The previously described versions of the present invention have many advantages, including a primary advantage of providing a novel school bus safety device that electronically requires the bus driver to walk from the front of the bus to the back of the bus to turn off an alarm which turns on automatically when the bus engine is turned off. By walking from the front of the bus to the rear of the bus, and back again, the bus driver has every opportunity to see any child who has fallen asleep and failed to exit the bus.

Another advantage of the present invention is to provide a novel school bus safety device that reinforces policies and procedures which requires bus drivers to examine the bus before leaving the bus after completion of the route.

A still further advantage of the present invention is to provide a novel school bus safety device that is inexpensive to manufacture and install, difficult to override or defeat, and which prevents a driver from leaving the bus without checking for sleeping children.

Although the present invention has been described in considerable detail and with reference to certain preferred versions, other versions are possible. For example, while the preferred version of the invention makes reference to certain circuit components which are active high or low, or which have a rising or falling edge. It is clear that in many cases, inverters or alternate circuit components could be used in a manner which could result in substitution of a rising edge for a falling edge or substitution of active high for active low. Therefore, the spirit and scope of the appended claims should not be limited to the description of the preferred versions disclosed.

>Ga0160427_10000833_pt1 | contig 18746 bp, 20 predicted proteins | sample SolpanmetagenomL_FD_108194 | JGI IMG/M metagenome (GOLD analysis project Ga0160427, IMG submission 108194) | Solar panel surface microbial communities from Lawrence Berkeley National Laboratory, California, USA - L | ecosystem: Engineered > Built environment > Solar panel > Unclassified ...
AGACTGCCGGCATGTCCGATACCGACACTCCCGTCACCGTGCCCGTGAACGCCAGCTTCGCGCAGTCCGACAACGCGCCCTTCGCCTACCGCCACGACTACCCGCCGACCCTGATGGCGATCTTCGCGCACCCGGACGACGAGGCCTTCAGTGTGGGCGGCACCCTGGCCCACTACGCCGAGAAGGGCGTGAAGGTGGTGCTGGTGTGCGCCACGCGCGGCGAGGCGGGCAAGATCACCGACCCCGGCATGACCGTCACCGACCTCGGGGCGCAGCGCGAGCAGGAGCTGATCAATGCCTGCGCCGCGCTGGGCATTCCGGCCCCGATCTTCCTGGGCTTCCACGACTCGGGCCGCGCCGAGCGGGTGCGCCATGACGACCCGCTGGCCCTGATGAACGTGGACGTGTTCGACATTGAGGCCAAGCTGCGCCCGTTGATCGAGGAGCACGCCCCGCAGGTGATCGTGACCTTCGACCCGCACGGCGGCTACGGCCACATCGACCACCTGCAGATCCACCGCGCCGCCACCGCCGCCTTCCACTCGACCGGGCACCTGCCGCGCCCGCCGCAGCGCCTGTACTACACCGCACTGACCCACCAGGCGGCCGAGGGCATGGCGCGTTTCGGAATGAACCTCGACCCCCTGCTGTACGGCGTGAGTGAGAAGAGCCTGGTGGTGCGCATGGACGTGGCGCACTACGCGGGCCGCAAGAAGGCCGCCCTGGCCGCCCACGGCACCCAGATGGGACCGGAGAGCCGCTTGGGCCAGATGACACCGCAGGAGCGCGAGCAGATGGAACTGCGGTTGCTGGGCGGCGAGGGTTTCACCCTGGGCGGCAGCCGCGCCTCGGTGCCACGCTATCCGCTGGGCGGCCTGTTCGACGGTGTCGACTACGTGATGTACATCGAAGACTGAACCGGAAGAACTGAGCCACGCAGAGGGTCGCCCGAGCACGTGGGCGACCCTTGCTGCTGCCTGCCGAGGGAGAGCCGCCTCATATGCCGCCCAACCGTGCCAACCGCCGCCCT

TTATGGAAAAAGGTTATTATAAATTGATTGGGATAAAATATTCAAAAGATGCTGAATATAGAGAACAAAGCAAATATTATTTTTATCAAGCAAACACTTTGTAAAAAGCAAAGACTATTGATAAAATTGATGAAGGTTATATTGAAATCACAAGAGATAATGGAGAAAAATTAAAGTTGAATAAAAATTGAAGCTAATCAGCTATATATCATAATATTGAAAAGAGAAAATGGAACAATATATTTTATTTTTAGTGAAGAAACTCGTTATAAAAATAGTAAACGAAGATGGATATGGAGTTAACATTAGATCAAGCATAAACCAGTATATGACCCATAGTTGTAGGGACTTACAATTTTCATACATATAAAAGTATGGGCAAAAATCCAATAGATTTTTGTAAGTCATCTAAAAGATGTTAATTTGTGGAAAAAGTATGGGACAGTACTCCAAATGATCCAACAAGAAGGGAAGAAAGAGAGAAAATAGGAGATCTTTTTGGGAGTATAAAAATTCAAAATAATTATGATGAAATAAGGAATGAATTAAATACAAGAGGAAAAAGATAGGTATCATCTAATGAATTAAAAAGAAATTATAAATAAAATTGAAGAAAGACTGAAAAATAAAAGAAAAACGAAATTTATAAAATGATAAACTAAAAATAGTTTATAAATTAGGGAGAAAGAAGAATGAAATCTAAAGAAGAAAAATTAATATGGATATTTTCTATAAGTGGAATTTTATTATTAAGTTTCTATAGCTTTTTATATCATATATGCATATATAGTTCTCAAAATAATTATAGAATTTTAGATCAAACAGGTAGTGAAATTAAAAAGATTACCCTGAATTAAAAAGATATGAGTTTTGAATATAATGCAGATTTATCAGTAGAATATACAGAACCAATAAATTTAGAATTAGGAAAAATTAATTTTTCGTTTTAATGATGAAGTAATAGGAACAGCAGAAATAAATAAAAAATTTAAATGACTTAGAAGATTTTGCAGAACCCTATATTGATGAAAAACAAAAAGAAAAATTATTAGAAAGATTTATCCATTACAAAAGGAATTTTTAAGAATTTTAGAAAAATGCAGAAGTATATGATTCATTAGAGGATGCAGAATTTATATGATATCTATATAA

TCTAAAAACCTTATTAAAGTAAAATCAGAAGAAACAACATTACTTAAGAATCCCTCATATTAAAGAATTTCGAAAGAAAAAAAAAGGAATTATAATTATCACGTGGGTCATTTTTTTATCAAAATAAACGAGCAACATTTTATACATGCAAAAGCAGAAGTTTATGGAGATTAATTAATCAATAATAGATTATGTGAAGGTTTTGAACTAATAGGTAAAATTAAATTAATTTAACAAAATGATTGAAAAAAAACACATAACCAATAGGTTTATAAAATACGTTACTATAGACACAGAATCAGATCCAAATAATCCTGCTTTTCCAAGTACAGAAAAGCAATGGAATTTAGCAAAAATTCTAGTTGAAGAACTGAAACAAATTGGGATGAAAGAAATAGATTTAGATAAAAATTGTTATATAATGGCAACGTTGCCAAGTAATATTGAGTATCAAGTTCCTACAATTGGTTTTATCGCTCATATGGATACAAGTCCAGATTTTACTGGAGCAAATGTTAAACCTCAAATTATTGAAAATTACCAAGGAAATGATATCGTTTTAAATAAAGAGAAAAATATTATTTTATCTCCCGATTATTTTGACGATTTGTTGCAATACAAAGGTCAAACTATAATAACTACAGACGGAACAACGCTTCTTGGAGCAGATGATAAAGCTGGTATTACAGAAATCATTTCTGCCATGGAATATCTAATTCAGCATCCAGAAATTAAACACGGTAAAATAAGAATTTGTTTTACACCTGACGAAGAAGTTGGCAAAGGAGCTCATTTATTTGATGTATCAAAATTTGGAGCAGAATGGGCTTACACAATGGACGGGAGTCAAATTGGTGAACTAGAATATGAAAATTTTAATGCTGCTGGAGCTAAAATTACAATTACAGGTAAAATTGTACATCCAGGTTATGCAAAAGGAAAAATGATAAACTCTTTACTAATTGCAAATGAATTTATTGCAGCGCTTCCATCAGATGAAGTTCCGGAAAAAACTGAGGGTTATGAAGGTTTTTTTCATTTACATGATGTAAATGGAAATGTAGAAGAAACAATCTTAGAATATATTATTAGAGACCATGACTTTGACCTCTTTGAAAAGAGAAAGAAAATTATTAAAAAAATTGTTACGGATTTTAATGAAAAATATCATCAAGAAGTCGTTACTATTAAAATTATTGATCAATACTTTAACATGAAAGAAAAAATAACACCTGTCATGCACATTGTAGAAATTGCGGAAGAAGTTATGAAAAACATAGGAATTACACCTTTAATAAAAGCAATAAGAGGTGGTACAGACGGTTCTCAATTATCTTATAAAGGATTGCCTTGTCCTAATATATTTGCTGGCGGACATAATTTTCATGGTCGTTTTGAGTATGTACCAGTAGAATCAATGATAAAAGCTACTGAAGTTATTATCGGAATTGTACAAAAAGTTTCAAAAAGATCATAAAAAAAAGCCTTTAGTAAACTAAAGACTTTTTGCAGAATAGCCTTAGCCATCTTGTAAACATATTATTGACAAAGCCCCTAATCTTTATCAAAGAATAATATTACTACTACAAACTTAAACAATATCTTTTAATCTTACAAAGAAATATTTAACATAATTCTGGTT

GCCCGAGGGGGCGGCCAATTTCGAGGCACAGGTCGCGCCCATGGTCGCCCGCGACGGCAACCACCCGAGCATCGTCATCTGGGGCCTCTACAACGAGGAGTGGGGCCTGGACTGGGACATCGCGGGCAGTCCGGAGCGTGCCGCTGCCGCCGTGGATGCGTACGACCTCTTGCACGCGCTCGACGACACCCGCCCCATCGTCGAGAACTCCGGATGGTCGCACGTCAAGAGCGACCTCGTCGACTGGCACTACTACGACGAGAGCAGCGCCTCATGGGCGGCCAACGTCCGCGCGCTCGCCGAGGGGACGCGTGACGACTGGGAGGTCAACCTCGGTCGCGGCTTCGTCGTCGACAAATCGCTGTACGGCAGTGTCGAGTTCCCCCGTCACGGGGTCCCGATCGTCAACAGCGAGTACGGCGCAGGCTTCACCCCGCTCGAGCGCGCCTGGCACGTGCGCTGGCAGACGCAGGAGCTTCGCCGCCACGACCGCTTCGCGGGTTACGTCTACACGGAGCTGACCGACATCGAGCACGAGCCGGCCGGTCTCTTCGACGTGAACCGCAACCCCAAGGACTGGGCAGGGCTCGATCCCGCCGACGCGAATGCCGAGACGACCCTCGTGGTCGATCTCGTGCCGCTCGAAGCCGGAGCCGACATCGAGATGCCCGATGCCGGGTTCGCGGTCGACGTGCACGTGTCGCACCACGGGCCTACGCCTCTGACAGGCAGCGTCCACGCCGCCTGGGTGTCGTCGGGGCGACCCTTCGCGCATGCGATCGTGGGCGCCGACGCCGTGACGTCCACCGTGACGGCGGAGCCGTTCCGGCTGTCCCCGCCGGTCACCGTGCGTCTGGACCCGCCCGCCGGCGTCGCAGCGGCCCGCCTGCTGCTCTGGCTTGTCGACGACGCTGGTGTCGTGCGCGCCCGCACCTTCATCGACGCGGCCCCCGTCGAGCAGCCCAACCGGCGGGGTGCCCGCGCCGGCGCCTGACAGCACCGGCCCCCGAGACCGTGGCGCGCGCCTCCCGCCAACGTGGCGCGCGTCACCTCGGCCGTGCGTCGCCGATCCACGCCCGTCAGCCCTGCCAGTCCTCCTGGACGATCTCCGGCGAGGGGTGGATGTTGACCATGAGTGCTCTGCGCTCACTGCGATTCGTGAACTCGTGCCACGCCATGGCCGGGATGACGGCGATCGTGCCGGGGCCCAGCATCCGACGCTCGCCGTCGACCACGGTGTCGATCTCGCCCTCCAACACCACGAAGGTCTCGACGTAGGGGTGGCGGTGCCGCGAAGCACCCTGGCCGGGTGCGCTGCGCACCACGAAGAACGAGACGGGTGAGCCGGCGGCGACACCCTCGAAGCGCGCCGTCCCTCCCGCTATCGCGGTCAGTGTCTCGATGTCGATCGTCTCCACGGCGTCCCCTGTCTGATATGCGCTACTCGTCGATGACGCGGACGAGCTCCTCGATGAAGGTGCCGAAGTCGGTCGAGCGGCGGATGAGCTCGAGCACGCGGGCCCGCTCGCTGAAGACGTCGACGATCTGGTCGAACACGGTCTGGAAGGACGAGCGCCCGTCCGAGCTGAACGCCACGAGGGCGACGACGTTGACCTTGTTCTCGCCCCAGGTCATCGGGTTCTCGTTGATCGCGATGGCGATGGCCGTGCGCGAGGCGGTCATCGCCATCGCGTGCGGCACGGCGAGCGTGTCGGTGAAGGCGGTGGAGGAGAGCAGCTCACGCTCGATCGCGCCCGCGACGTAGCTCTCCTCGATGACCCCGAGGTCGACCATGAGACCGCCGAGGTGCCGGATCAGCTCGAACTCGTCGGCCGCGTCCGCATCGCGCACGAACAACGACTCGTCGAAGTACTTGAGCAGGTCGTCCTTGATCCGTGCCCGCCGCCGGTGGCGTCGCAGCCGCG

In compliance with the U.S. Patent Laws, the invention has been described in language more or less specific as to methodical features. The invention is not, however, limited to the specific features described, since the means herein disclosed comprise preferred forms of putting the invention into effect. The invention is, therefore, claimed in any of its forms or modifications within the proper scope of the appended claims appropriately interpreted in accordance with the doctrine of equivalents.

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Referenced by
Citing PatentFiling datePublication dateApplicantTitle
US7158014Mar 14, 2005Jan 2, 2007International Truck Intellectual Property Company, LlcPost-trip bus inspection alert system
US7186205Dec 14, 2004Mar 6, 2007International Truck Intellectual Property Compay, LLCVehicle lift interlock
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Classifications
U.S. Classification340/433, 307/10.6, 340/438, 307/9.1, 340/425.5
International ClassificationB60Q9/00
Cooperative ClassificationB60Q9/00
European ClassificationB60Q9/00
Legal Events
DateCodeEventDescription
Sep 6, 2005FPExpired due to failure to pay maintenance fee
Effective date: 20050710
Jul 11, 2005LAPSLapse for failure to pay maintenance fees